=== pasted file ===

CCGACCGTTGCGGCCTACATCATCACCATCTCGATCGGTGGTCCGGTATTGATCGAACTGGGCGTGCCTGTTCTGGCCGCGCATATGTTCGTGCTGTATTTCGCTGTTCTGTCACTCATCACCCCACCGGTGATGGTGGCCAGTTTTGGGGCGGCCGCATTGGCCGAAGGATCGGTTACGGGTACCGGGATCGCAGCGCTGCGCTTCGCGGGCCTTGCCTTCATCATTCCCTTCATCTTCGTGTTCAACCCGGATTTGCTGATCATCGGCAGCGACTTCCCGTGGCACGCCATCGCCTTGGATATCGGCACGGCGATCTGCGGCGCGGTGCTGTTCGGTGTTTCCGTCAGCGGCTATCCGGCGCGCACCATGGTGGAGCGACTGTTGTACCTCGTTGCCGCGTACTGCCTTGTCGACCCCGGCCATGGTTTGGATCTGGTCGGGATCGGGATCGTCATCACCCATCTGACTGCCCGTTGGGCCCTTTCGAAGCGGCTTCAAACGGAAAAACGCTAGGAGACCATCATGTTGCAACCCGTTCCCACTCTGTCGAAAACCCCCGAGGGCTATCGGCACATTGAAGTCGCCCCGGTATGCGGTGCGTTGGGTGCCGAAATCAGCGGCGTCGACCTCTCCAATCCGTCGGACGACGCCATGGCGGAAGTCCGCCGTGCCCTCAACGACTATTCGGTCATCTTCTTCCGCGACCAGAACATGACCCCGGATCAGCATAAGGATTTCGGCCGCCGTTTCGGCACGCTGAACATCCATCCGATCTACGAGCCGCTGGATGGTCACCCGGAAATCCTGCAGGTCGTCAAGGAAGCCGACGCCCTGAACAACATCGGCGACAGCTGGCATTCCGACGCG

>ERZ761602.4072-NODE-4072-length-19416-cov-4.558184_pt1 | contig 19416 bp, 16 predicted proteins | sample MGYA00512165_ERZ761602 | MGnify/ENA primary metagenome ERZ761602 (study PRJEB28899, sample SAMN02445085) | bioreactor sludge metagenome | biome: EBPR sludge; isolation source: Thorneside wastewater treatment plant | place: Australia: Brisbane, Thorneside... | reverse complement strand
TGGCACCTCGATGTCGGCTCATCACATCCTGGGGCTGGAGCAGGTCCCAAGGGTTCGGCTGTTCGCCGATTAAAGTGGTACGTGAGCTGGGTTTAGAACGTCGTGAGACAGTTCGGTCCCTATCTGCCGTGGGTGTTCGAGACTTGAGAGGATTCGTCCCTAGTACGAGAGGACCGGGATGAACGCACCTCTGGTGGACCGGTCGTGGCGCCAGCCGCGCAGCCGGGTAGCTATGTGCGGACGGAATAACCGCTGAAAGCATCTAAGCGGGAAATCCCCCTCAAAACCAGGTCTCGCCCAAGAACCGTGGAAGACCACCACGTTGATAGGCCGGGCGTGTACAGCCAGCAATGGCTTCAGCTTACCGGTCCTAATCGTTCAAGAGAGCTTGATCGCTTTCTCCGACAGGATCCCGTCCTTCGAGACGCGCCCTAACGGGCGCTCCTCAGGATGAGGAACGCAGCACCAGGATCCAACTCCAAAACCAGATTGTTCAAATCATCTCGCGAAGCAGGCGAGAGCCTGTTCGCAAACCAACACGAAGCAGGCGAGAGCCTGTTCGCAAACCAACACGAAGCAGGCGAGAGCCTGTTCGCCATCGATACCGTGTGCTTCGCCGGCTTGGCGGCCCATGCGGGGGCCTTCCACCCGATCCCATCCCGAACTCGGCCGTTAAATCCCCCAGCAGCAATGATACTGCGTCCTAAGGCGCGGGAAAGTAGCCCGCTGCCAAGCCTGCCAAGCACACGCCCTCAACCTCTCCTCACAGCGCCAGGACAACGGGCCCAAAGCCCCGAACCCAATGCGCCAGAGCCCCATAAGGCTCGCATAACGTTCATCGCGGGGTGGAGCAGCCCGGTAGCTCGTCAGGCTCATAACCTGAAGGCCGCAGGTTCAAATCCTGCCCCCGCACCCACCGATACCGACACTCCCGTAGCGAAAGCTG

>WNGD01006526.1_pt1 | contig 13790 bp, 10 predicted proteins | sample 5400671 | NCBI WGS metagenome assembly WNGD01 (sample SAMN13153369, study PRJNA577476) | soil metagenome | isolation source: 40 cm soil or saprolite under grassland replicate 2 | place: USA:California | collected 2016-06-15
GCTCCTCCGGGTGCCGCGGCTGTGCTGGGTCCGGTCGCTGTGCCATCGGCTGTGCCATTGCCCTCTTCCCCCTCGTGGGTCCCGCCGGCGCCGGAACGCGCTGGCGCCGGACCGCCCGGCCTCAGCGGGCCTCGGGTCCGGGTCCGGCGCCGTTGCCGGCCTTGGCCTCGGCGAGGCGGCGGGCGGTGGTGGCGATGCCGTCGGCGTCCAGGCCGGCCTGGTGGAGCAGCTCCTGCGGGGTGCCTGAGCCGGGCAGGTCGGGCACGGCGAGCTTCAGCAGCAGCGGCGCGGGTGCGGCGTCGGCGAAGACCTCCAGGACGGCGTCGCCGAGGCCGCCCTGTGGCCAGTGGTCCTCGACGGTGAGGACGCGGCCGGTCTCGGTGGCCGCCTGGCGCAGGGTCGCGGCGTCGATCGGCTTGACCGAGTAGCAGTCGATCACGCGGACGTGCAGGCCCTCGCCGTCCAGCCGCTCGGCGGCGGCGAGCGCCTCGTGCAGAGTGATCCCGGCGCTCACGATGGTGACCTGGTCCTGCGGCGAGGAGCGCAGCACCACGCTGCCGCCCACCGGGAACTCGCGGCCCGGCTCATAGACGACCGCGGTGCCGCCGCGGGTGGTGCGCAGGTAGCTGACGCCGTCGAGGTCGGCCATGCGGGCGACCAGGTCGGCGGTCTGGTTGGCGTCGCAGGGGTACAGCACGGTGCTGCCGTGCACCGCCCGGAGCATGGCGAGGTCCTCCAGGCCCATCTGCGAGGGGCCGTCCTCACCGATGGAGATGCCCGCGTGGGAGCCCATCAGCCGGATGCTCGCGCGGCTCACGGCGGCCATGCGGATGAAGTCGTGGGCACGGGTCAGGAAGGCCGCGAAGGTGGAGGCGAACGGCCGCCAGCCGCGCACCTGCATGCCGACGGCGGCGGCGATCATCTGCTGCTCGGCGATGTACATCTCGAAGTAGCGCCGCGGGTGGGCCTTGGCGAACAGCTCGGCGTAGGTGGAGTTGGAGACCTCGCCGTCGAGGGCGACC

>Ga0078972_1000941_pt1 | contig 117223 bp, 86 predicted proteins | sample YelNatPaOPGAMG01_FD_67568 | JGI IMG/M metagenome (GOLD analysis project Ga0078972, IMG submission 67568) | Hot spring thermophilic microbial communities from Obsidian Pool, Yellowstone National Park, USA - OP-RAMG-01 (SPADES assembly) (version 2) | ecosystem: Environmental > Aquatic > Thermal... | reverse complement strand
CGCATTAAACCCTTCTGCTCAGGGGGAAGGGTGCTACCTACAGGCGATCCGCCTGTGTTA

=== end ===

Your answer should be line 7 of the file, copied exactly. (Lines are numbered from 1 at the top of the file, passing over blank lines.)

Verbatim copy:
CGCATTAAACCCTTCTGCTCAGGGGGAAGGGTGCTACCTACAGGCGATCCGCCTGTGTTA